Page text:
Table 3: Testing aberrations observed in some laboratories through the questionnaire survey on antibiotic susceptibility testing practices

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  Reporting Culture and Sensitivity Results Top


Testing, reading, interpreting and reporting are four distinct functions done in a microbiology laboratory, whether it is bacteriology, mycology, virology or parasitology. The third part of the questionnaire dealt with the approach to communication with the primary treating physician/departments who has the primary responsibility in the clinical care of the patient.

Restrictive reporting is one of the components of antibiotic stewardship. There can be two approaches to it. The laboratory can reduce the number of antibiotics tested and report only those tested. The second approach is testing all the available antibiotics, perhaps keeping a different panel for various categories of organisms and reporting only a relevant few.

For getting an idea of the policy of the laboratories, three questions were asked - (a) whether restrictive reporting was practised, if so in what way, (b) whether drug of choice was indicated in the report and (c) whether distinction was made between colonisation and infection while giving the report. These questions indicate the work done by clinical microbiologists behind each report that goes out.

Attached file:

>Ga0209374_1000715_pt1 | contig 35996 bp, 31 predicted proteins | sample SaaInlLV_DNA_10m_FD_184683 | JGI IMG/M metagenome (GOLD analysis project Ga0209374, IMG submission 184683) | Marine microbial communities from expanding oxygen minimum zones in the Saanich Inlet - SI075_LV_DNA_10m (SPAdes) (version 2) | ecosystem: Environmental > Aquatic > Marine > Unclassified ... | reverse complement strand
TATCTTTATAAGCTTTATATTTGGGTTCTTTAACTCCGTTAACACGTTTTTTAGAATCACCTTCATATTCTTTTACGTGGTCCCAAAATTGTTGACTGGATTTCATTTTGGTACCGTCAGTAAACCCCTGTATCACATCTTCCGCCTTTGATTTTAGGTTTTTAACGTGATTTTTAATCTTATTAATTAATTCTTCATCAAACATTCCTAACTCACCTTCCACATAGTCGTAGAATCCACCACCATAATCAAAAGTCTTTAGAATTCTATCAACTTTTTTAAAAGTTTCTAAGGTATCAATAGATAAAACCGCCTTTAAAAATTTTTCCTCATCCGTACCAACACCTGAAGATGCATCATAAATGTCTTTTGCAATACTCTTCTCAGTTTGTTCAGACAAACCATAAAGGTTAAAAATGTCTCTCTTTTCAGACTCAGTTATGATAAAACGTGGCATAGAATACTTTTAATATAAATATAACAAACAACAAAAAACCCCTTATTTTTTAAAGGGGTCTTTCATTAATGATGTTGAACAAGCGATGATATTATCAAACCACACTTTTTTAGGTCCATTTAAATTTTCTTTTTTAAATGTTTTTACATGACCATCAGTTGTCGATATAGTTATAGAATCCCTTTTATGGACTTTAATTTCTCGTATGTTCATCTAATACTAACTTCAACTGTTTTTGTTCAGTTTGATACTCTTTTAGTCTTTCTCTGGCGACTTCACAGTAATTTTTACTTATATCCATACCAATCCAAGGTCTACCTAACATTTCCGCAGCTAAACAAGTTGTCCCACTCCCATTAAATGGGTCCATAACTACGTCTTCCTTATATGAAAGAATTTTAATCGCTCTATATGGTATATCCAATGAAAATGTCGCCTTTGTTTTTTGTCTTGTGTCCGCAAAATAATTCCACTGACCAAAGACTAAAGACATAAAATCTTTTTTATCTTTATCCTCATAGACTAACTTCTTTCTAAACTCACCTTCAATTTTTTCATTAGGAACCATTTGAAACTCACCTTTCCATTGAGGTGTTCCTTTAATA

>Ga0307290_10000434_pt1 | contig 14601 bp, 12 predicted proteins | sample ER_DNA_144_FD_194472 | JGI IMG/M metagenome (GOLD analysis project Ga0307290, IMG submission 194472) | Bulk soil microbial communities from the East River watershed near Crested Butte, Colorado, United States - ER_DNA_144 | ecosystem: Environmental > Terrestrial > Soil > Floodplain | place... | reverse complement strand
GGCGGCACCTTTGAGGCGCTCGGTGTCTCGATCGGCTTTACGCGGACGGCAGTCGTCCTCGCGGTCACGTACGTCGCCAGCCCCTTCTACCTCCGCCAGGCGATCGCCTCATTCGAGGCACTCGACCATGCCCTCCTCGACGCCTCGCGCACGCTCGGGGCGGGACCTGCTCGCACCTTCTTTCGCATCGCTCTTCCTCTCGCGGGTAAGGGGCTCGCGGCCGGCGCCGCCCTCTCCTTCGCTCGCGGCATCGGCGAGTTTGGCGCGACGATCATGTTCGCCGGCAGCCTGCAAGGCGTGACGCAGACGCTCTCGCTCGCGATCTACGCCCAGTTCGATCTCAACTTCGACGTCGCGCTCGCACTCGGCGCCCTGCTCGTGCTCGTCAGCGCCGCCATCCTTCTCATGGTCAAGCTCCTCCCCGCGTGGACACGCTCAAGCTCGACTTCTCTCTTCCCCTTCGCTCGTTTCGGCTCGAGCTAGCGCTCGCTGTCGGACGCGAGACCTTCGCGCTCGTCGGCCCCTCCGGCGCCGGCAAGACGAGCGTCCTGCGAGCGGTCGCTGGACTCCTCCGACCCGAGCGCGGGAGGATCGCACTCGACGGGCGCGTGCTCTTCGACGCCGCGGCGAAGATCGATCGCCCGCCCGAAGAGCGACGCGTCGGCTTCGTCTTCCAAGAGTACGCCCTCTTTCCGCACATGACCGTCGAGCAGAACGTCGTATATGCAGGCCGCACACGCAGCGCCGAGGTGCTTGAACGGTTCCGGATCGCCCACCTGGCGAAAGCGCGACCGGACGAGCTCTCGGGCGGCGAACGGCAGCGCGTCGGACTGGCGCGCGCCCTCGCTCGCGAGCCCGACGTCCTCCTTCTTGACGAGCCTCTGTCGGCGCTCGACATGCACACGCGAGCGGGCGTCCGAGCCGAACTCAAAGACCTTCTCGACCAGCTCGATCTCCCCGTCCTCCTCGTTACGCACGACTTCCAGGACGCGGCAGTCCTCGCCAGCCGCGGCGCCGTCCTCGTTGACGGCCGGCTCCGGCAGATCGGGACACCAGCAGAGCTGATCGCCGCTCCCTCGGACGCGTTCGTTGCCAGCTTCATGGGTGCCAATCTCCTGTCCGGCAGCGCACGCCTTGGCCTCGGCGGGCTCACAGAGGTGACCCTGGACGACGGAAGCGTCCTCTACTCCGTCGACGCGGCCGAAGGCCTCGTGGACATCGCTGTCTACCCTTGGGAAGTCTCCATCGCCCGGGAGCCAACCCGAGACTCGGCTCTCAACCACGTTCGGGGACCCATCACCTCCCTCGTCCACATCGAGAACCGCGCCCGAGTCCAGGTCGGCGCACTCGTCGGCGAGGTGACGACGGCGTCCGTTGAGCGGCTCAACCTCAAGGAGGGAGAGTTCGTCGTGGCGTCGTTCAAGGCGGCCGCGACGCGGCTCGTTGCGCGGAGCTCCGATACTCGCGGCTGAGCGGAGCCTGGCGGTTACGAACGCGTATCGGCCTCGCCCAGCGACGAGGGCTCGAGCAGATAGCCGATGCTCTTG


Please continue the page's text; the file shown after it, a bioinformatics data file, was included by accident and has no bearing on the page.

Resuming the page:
We observed that 11 out of 20 centres have given an affirmative to all three questions. The CLSI has divided the antibiotics for each organism into groups A, B, C, U and O. A denotes the primary antibiotics, B the primary to be selectively reported, C for supplemental testing and selective reporting. U is for urinary isolates and Group O ('other') includes antimicrobial agents that have a clinical indication for the organism group but are generally not candidates for routine testing and reporting. Out of 20, 16 centres report according to these principles.

Drug of choice is the drug that is best for a certain species of bacteria, for example, Penicillin for S. pyogenes. Out of 20 centres, 12 suggest the best antibiotic to be given for the infection. This can be taken up by other centres also since it leaves the clinician free to concentrate on the primary treatment that his speciality is giving, such as cardiovascular or respiratory drugs. If there are interactions that may affect the patient, the clinician will be encouraged to discuss this with the clinical microbiologist, paving the way for laboratory guidance of therapy.

For distinguishing infection and colonisation, most laboratories felt the need to leave this to the clinician concerned. However, out of 20 centres, 17 have mechanisms in place to distinguish coloniser from pathogen. This may imply that clinical microbiologists are increasingly connecting with the patient rather than with the specimen alone.